Miss Burma
by Charmaine Craig
Praise For This Book:
Longlisted for the 2017 National Book Award
A New York Times Book Review Editors’ Choice
An Amazon Best Book of the Month (Literature & Fiction)
An Indie Next Selection

“Miss Burma is a timely exposition of trust after trauma. [It] also serves as a much-needed recalibration of history, one that redresses the narrative imbalance by placing other ethnic, non-Burmese points of view at the center of its story . . . In reimagining the extraordinary lives of her mother and grandparents, Craig produces some passages of exquisitely precise description . . . and rescues Benny from his own foretelling of oblivion and brings one of Burma’s many lost histories to vivid life.”—Emma Larkin, New York Times Book Review

“[An] epic new novel . . . The sweeping, multi-generational story of a family belonging to the Karen ethnic minority, Miss Burma charts both a political history and a deeply personal one—and of those incendiary moments when private and public motivations overlap.”—Agatha French, Los Angeles Times

“An epic roman à clef . . . Craig . . . masterfully renders the human condition in matters micro and vast . . . Like many of the best books, Miss Burma feels rooted in its time and place, while also laying bare timeless questions of loyalty, infidelity, patriotism, and identity—not to mention the globally perpetuated unfair treatment of women.”—Keziah Weir, Elle

“This multigenerational saga portrays the emergence of modern Burma—through British colonialism, wartime occupation by the Japanese, and the independence era . . . Craig ably controls the novel’s historic sweep, and is unsparing in providing details of meticulous torture and wartime horror. She also conveys a strong sense of family.”—New Yorker (Briefly Noted)

“Craig expects a good deal of her audience in terms of their appetite for Burmese history, and I hope that many will rise to the occasion, because the rewards are rich . . . Craig has called writing this novel ‘a political act’; it is also clearly a deeply personal one. She weaves those threads together for us, showing us the ordinary human failings behind what often seem like clear-cut cases of good and evil . . . While this novel cannot untangle ethnic identity from tribalism, it is a courageous attempt to broaden the way we see others and ourselves, both personally and politically, at home and abroad.”—Rosalie Metro, Los Angeles Review of Books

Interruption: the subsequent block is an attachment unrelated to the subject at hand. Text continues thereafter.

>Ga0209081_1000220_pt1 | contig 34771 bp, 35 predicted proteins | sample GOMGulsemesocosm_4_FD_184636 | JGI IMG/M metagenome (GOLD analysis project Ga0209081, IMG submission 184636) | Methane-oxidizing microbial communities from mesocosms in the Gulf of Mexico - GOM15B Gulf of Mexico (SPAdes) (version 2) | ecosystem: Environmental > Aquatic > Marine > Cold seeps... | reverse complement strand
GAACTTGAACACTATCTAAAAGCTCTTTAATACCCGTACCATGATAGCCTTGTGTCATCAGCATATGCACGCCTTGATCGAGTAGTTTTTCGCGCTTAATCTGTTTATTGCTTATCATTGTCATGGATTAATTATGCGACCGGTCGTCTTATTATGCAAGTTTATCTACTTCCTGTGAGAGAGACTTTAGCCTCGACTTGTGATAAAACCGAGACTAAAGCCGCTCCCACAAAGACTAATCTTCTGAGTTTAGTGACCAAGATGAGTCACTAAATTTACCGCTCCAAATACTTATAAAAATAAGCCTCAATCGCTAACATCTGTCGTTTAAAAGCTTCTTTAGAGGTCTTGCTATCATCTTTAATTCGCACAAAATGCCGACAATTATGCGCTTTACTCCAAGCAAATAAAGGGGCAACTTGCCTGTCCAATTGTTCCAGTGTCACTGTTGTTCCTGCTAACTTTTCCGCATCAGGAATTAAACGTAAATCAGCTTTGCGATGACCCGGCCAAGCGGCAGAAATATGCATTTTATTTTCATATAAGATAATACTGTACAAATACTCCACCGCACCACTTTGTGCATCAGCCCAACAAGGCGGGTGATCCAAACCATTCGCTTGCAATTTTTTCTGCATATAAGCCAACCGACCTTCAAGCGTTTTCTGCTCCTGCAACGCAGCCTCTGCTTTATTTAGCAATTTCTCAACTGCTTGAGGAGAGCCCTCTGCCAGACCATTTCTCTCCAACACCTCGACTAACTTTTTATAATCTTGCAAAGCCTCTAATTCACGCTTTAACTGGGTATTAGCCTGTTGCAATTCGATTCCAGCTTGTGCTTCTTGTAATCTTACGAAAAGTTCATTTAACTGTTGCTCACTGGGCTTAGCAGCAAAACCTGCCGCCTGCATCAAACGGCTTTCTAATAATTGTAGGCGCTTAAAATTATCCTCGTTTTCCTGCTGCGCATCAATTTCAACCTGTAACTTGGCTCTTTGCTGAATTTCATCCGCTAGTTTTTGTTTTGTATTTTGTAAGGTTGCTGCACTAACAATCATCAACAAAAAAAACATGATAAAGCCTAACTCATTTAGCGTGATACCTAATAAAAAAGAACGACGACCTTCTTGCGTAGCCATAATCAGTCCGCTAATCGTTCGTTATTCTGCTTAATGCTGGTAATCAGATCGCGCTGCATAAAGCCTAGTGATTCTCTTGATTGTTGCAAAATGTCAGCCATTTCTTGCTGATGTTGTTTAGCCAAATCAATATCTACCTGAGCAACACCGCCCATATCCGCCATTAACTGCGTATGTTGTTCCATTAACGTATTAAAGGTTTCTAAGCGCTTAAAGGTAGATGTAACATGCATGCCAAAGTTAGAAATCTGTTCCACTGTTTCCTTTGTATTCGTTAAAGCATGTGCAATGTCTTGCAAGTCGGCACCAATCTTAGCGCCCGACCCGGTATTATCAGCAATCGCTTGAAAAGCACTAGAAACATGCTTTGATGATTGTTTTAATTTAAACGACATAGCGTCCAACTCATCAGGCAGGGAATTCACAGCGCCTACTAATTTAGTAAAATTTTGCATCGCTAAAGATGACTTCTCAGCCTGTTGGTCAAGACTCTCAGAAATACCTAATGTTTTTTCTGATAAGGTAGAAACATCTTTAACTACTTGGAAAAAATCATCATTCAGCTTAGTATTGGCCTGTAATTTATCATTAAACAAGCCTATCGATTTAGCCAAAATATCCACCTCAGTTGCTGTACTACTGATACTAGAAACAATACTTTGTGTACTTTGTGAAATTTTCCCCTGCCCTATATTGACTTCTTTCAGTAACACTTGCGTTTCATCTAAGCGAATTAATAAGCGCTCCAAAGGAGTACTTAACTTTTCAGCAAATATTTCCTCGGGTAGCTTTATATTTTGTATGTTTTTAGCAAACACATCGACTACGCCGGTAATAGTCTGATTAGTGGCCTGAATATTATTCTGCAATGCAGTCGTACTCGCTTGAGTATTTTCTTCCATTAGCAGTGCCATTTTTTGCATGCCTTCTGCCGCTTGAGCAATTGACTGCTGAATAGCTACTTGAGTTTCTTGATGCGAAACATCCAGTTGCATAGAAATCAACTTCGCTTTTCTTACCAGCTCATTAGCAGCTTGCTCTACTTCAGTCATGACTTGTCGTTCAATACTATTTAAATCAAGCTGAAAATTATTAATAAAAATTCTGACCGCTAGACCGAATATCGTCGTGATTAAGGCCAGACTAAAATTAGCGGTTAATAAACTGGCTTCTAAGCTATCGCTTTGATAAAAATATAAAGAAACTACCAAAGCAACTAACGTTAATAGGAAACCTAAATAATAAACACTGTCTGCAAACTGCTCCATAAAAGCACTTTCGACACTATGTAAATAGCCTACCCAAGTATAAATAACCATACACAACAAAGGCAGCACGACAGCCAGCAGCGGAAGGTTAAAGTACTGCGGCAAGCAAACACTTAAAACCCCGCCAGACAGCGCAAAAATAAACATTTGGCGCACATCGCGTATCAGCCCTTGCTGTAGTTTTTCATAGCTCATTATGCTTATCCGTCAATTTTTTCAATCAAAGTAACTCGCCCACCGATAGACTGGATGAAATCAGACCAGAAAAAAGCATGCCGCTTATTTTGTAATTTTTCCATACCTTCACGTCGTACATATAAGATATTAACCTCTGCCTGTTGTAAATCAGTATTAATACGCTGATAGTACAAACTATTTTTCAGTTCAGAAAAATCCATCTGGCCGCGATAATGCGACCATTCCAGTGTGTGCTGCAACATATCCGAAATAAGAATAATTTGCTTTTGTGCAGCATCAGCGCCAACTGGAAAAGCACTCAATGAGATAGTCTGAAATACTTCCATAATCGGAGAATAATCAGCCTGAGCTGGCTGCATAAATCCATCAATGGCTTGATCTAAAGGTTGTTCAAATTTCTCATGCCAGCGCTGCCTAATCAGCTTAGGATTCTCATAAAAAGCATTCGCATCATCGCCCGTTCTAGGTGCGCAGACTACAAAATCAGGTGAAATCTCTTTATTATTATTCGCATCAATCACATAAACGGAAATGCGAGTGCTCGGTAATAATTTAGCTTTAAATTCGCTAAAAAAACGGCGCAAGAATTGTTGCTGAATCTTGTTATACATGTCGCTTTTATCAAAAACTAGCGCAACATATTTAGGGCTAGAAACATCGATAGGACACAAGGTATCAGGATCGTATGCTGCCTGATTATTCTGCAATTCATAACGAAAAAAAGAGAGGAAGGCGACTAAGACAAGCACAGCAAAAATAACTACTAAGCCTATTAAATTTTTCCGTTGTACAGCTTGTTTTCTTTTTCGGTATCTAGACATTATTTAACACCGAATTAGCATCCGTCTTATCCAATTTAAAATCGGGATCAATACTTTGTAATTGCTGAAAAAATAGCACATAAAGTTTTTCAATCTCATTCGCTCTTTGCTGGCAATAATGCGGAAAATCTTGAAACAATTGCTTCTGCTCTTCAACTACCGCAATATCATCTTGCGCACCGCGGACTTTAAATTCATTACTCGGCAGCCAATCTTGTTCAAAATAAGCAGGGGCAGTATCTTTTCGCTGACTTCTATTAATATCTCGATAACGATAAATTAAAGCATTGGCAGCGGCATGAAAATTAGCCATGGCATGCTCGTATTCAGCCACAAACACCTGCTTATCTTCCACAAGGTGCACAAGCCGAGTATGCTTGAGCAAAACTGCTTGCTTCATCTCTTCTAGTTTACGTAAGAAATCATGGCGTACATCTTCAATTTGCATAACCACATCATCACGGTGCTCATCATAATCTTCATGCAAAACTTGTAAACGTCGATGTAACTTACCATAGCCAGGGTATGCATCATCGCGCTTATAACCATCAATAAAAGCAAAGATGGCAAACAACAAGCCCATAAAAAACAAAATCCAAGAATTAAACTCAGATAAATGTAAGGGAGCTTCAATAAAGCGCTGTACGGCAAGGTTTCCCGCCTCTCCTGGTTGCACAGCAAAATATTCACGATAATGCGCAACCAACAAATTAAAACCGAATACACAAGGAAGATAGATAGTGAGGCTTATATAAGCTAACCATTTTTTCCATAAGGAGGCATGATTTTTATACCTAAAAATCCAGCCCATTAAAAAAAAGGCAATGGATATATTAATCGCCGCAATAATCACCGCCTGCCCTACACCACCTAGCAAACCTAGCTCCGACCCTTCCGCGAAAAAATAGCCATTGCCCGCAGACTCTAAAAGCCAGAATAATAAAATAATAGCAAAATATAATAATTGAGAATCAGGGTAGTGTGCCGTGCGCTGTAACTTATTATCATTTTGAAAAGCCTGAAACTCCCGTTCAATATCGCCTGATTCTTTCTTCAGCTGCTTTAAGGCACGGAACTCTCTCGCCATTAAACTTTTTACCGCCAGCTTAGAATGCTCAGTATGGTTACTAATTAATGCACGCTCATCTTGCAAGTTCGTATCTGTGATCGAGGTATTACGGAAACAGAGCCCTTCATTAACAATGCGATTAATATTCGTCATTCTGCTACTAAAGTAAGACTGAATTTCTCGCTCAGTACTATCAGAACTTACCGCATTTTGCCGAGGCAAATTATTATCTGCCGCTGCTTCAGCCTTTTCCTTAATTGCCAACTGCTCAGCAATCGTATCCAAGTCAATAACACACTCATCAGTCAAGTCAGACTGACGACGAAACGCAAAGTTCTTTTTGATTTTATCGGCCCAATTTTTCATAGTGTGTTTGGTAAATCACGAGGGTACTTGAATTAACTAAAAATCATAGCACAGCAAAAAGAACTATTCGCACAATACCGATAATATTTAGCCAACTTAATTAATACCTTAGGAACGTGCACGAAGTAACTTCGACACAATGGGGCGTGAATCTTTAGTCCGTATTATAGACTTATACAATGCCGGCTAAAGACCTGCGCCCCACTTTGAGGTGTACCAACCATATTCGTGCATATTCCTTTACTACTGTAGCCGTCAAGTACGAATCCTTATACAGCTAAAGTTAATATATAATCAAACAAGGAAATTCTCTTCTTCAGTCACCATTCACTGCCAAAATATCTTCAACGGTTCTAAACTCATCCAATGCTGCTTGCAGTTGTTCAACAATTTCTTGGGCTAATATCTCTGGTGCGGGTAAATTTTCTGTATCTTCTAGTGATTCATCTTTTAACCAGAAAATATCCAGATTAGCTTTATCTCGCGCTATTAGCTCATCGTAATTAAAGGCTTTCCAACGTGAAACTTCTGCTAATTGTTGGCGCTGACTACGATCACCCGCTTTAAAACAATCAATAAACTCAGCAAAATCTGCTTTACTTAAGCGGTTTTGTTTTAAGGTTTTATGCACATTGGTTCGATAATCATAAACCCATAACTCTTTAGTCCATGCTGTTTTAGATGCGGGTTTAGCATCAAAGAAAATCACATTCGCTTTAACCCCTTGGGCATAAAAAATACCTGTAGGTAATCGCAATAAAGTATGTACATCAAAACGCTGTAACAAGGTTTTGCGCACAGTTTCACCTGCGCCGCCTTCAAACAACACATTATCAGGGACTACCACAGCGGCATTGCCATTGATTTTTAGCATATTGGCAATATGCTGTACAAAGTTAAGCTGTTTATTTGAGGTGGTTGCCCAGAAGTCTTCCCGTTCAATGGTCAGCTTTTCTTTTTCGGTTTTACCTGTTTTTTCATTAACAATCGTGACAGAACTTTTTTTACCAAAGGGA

“[A] riveting account of the treacheries, fractures, and courageous acts of wartime.”—Jane Ciabattari, BBC (Ten Books to Read in May) “Rich and layered, a complex weaving of national and personal trauma . . . Craig has written a captivating second novel that skillfully moves from moments of quiet intimacy and introspection to passages portraying the swift evolution of political events as multiple groups and nations vie for control of Burma's future. Mesmerizing and haunting.”—Kirkus Reviews (starred review)

“[A] tale of love and disenchantment, loyalty and resentment, recognition and isolation . . . Whether Craig is describing the family’s escape through the jungle during WWII or student protests in 1962, she transports us to the thick of the conflicts . . . Based on real lives, Craig’s historical novel challenges our assumptions about everything from beauty queens to rebels and reminds us that the course of a nation’s history is often determined by the fallibility of individuals.”—Booklist (starred review)

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